seen no evidence of this so far.  Obviously more work needs to be done
in this area - certainly from the point of view of archival use.

Response: Well such work has been going on in Paris, France for a number of
years and at the Joint Technical Symposium there last January I have seen
what damage is done when the lacquer is penetrated in a relatively short
time. A number of discs could not be played back as the reflective layer had
disappeared. The manufacturers have also reported the premature oxidation of
reflective layers. In fact, I have initiated a dialogue with the
manufacturers as to the possibility of molecule hopping mechanisms that
might cause this.

Graeme states:
e> The standards of successful treatment to recover music from a CD is
e> not the same as that of a disc used to preserve valuable heritage
e> content.True - but, as far I am aware, no manufacturer of such devices
made a pitch at the archival market.  Possibly, this is because the
requirements which would be placed on the machine in question would
raise its cost to a point where no one could afford it anyway :-).

Response: The cost of such devices (if they were able to provide reasonable
success rates) may not be justifiable for an individual archive. But
commercial facilities that serve archives are willing to buy technology that
helps solve customer problems. Motion picture film and magnetic tape
rejuvenation and content restoration is a thriving business. Obviously such
services could evolve for disc content.

Graeme states: Perhaps someone out there is already working on a 'wet gate'
CD player
- we can but hope :-)

Response: That is not an unreasonable assumption, it obviously has solved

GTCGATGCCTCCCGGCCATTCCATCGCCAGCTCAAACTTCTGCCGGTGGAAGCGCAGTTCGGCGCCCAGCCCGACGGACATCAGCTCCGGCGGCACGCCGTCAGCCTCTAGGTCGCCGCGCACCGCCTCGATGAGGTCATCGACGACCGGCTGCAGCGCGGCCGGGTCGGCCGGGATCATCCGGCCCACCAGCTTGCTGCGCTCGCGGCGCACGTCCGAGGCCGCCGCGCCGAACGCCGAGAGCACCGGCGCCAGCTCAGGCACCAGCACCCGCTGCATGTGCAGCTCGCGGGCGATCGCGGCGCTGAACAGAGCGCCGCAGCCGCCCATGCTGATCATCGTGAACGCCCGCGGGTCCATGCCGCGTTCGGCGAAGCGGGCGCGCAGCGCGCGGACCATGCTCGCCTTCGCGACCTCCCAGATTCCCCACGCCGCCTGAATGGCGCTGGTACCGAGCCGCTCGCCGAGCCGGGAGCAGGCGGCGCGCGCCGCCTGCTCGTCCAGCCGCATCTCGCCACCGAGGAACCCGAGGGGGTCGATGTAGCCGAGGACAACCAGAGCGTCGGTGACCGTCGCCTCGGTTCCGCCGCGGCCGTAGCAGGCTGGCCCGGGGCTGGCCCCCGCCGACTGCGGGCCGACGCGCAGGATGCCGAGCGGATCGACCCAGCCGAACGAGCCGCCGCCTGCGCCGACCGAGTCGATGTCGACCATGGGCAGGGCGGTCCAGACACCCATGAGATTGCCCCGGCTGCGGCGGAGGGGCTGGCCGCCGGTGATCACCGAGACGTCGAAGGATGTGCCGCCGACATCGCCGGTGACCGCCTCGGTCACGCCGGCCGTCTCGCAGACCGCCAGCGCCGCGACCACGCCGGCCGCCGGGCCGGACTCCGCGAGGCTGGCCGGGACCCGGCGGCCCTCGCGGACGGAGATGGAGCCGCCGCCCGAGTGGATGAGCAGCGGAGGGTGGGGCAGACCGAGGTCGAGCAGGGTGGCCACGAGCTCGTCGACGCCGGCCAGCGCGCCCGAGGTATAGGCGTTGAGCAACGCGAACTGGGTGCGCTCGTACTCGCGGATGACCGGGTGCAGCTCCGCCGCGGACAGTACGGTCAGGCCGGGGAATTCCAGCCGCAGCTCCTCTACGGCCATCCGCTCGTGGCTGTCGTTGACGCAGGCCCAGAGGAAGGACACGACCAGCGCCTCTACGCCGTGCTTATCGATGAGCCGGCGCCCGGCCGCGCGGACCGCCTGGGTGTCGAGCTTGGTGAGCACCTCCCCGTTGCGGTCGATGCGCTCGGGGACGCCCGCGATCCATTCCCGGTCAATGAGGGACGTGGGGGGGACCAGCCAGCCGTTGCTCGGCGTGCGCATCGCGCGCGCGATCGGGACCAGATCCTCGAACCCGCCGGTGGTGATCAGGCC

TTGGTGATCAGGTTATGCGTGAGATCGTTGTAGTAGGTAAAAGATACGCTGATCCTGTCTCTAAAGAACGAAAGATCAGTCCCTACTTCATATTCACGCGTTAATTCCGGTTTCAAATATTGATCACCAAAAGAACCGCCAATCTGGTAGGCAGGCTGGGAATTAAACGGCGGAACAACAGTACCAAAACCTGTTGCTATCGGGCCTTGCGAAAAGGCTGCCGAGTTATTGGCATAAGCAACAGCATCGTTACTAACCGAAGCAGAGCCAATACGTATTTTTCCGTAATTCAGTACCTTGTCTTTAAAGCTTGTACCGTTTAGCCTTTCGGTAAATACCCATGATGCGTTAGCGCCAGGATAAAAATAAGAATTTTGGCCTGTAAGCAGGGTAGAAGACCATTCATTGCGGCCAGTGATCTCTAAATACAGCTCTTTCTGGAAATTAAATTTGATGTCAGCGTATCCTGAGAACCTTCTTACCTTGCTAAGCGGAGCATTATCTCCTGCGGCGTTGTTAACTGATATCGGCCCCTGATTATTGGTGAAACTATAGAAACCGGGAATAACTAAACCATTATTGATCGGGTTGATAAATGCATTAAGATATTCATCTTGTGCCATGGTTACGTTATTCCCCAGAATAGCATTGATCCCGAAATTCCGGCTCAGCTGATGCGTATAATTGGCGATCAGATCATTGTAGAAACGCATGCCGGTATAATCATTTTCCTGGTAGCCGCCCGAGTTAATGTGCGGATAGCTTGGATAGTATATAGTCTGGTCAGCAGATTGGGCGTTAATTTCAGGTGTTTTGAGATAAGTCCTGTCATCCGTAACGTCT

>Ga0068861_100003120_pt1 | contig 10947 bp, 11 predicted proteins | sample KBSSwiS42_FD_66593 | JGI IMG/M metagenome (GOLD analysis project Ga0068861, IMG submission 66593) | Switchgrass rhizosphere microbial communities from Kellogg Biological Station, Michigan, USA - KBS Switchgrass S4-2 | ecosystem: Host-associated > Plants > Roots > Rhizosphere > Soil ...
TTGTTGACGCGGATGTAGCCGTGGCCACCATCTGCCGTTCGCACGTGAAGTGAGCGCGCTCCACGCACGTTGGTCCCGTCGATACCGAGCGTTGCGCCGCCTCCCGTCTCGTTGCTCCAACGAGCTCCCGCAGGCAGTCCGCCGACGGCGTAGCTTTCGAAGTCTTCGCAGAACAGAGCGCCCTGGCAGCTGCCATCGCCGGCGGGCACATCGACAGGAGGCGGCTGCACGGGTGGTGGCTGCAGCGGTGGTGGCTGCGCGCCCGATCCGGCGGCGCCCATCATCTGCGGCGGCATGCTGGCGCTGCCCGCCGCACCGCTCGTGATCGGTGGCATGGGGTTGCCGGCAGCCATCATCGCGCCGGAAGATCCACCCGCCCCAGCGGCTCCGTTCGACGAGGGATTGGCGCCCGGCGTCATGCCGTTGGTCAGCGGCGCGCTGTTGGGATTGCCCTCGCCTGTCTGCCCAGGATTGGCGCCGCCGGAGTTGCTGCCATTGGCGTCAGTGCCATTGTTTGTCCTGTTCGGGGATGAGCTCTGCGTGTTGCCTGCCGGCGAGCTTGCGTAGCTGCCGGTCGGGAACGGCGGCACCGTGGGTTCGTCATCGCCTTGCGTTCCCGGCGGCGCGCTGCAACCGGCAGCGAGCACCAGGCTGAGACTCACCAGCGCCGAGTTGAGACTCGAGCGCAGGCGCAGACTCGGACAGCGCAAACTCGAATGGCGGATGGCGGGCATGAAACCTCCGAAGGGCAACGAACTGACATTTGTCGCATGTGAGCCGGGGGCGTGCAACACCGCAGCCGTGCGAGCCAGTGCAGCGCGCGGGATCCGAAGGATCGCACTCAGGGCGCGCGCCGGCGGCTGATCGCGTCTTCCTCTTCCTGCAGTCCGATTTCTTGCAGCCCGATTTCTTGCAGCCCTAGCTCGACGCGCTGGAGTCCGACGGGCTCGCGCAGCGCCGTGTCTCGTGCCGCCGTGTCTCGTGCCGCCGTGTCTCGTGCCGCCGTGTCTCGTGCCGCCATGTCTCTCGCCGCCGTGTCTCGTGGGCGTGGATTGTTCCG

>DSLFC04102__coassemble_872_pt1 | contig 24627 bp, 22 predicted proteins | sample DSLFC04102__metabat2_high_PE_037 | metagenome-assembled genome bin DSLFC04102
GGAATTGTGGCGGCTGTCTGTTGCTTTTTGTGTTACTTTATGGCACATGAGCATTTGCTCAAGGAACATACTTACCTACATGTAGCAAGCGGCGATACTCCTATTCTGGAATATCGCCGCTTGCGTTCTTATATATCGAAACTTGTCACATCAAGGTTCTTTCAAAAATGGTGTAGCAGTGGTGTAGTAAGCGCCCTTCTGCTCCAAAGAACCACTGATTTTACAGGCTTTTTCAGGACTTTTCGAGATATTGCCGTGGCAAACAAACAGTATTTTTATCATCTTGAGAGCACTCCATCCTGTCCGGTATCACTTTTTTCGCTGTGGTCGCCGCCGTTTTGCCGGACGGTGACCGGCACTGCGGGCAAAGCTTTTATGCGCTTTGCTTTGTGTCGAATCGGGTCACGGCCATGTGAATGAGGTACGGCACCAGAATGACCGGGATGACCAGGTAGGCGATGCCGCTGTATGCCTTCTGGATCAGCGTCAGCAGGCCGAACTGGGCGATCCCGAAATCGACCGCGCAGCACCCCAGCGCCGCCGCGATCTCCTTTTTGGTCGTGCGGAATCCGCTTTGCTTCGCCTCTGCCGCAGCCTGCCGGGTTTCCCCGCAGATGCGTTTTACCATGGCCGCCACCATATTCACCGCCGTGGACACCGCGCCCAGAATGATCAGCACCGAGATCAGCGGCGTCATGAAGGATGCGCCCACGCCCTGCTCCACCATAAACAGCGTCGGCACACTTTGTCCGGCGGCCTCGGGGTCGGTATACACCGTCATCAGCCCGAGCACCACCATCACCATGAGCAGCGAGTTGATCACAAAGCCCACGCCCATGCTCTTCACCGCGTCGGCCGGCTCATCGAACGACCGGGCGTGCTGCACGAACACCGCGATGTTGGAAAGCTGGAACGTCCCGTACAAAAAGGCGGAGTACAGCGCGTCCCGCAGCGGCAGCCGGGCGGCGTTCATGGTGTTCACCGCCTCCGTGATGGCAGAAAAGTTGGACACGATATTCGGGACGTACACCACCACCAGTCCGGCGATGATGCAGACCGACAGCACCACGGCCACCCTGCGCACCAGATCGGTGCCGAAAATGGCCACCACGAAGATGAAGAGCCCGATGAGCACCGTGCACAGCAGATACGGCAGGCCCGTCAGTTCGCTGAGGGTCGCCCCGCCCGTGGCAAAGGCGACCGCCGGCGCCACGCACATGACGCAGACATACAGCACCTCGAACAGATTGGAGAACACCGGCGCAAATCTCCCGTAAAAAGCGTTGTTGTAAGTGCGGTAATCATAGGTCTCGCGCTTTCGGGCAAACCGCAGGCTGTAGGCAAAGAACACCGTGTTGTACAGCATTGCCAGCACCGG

the problem for film with base scratches. One of the challenges would be to
develop a tool that would replicate disc signals while the disc surface is
in a wetted state, so-called 'wet application playback', as is used in
projection and in contact printing. The challenge is to find the right
solution that would not dry until after the signal is played back. Given the
hot environment inside the drive, I doubt whther that would be a workable
approach. It would get more sophisticated and more successful when immersing
the read-out mechanism in the solvent as well. Whether it can do so is to be
explored, ultimately resulting in an aquarium.

Graeme wrote:

As a direct result of the discussion which has been taking place here,
I am seriously considering doing this for my own interest. Obviously,
I can not do this on behalf of the manufacturers I represent (although
I expect they would be interested in the results, particularly if

However, although I am sure there *is* someone here with the necessary
equipment and a bit of spare time (not to mention an acceptable rate
for the job) I have yet to find them.

Response: I appreciate your approach, after all it will help you to qualify
your systems and services for a wider range of users!

Best regards,

Ed H. Zwaneveld,
Technological Research and Development,
National Film Board of Canada, and
Chair AMIA Preservation Committee
August 16, 2000